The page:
BOSTON — A study by researchers at MIT has found that nearly every person who has publicly denounced a canceled artist continues to listen to them when not around others.
“Contemporary social media culture has allowed a generation of slackers to pretend to be activists without doing any of the actual work involved with activism — case in point, performative statements about canceled musicians,” noted MIT scientist Dr. Lisa Olamo. “It’s not uncommon for people to get boxed into a corner when an artist they enjoy falls into the ‘canceled’ category. Since many of them hold no real firm convictions beyond attention-seeking behavior, they often resort to extreme measures to continue enjoying the music discreetly. And by ‘they,’ I mean every single person.”
Conversations with active, online music fans confirmed the MIT findings.
“Just because I like their music doesn’t mean I condone what they did. And I certainly wouldn’t buy any new content from them, but they’re a staple of my collection and I can’t just undo that,” remarked Sarah M., who asked that her last name be withheld out of fear of retaliation. “Nowadays, when I want to listen to them, I put my phone on airplane mode, drive three or four hours out of town to the parking lot of this abandoned strip mall, and pop them on my discman so there’s no digital trail. The only downside is since it’s usually at night, my partner suspects I’m having an affair… which I guess is easier to deal with than defending myself against people I don’t know on Twitter.”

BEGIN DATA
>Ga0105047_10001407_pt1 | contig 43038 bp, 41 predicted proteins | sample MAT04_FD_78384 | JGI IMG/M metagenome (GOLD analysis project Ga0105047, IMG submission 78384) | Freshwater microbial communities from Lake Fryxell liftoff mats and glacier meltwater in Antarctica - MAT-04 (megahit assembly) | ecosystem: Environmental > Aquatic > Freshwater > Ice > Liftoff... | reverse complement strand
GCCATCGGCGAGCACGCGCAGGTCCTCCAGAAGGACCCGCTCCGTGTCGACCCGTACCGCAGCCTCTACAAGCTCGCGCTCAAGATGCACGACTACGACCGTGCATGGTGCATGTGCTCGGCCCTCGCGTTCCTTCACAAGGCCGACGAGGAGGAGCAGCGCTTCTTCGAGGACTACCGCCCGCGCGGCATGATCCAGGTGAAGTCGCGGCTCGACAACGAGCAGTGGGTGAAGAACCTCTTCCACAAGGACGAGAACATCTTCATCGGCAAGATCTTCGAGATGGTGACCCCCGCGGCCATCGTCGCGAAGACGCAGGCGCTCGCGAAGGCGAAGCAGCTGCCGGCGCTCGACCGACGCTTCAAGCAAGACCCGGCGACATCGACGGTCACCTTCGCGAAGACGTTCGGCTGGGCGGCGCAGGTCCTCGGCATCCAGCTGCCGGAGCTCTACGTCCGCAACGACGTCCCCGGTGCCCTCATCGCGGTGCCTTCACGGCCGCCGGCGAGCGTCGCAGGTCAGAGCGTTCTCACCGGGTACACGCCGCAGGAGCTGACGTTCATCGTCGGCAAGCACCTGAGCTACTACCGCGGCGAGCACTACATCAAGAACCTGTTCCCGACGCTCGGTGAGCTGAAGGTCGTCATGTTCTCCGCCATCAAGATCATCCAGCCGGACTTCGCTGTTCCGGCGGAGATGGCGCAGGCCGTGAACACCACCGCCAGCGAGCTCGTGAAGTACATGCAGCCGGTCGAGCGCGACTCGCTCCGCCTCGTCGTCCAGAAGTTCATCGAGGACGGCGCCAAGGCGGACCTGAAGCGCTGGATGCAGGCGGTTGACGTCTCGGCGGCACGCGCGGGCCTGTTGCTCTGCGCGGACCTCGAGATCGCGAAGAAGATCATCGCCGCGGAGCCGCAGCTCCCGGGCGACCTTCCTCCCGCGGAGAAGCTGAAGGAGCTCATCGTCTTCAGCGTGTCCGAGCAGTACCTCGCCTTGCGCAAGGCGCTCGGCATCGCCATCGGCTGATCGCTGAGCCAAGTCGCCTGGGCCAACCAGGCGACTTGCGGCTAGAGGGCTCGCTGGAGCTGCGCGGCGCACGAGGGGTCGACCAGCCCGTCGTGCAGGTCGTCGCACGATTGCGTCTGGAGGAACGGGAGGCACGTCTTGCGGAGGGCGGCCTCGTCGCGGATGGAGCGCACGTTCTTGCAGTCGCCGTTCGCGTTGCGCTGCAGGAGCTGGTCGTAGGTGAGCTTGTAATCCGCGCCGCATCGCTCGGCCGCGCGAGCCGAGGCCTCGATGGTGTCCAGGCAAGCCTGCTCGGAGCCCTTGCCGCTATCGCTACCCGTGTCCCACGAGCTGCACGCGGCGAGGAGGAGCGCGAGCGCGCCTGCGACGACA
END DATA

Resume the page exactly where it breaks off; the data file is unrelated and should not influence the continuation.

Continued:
Recently canceled artists expertly avoided taking a stand or making an apology.
“Whatever happened to due process, huh? Just because a dozen complete strangers come out of the woodwork with seemingly the exact same set of circumstances, you’re going to believe them?” said recently “canceled” noise artist Jamie “JK” Kimball. “It’s this fake woke, performative, cultural Marxist shit that inhibits artists like me from realizing our vision and forcing us out — just like what happened during the Holocaust for simply liking an album.”
As part of the study, notable canceled musician Avi Buffalo was disappointed to learn that no one really listened to him in the first place.